Ex-Microsoft CEO Steve Ballmer on paying more taxes and billionaire bashing

'Shouldn't engage in this crazy vilification'

Former Microsoft CEO Steve Ballmer has become the latest billionaire to wade into the debate about taxing the wealthy, joining his colleague Bill Gates.

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"My attitude about this is I've been very fortunate," Ballmer said Thursday on FOX Business' "Your World with Neil Cavuto." "If the will of the people is that I should pay more, I will pay more. I certainly know that there are things I believe in that might require much more."

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Ballmer and Gates are among wealthy Americans targeted by progressive presidential candidates such as 2020 hopeful Sen. Elizabeth Warren, who continues to court controversy with her proposed wealth tax.

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Last week, Gates expressed doubts when asked about Warren's wealth tax, and on Thursday, Ballmer's fellow billionaire and NBA team owner Mark Cuban told FOX Business' Maria Bartiromo that Warren is "demonizing" the rich and is "taking a page from Donald Trump’s winning playbook" in her attempt at a populist appeal.

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Ballmer, who owns the NBA's Los Angeles Clippers, said he is "offended when candidates of all types" smear anyone.

"Vilification of other people is not valuable, whether it's done by Ds or Rs, whether it's done to the more affluent or the less affluent," he said. "If we're going to have a constructive dialog grounded in the facts, we probably shouldn't engage in this crazy vilification."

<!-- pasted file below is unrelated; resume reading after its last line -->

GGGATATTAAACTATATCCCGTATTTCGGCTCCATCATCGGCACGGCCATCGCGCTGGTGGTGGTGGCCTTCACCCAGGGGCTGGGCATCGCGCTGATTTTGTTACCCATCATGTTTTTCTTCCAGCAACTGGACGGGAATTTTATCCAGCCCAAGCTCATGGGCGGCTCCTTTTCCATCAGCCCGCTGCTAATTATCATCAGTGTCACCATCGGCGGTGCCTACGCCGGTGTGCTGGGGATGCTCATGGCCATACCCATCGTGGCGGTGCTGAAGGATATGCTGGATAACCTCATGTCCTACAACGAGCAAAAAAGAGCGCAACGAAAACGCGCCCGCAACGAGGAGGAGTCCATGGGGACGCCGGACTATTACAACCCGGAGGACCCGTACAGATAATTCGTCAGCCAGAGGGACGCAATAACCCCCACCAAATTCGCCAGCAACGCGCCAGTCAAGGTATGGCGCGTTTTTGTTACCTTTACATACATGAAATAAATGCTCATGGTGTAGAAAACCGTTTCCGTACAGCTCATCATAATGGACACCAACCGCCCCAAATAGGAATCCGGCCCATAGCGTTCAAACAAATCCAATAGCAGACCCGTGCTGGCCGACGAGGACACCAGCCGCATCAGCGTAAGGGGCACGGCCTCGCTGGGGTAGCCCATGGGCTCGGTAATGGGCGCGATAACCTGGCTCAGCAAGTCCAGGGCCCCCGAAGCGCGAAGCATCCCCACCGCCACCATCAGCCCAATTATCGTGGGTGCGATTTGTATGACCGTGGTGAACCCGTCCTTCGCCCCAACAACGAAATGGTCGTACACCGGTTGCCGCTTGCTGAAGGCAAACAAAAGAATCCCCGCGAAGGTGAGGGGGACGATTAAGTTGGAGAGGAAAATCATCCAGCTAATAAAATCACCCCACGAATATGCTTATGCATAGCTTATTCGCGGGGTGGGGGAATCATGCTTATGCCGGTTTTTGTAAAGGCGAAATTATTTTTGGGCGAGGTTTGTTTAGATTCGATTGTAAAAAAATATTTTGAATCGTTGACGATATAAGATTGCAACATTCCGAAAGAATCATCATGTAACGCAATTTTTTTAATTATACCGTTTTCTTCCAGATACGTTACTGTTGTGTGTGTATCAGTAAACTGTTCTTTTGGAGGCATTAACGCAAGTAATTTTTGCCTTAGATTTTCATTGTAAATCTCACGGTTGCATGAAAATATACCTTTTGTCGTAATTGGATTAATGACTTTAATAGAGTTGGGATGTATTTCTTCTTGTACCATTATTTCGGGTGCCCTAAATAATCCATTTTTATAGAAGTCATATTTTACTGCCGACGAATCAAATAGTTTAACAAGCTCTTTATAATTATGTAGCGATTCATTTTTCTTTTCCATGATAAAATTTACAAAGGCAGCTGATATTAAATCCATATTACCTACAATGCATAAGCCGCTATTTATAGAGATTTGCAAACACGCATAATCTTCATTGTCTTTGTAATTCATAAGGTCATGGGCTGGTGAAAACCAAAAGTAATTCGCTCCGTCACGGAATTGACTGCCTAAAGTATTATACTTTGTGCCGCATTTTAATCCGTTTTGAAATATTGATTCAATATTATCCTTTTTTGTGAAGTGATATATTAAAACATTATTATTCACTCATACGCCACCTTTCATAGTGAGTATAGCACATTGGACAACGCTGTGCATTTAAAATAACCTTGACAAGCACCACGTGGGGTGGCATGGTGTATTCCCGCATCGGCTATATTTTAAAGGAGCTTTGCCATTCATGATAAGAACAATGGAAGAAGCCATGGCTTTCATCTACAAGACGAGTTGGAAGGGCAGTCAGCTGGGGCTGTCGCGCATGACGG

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Ballmer is also the founder of USAFacts, a nonpartisan, nonprofit "data-driven portrait of the American population, our government’s finances, and government’s impact on society," according to its website. Its mission is to educate Americans on the facts around timely issues. A new poll by The Associated Press-NORC Center for Public Affairs Research and USAFacts covered views on tax policy.

Another issue Ballmer is passionate about is a balanced budget.

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"We have a problem," he said. "I do believe in balancing our budget. We'll have a deficit of about $1 trillion on a total tax base that's only about $4.5 trillion, closer to $5 trillion. Now, you stop and think about that. That's a huge amount of money."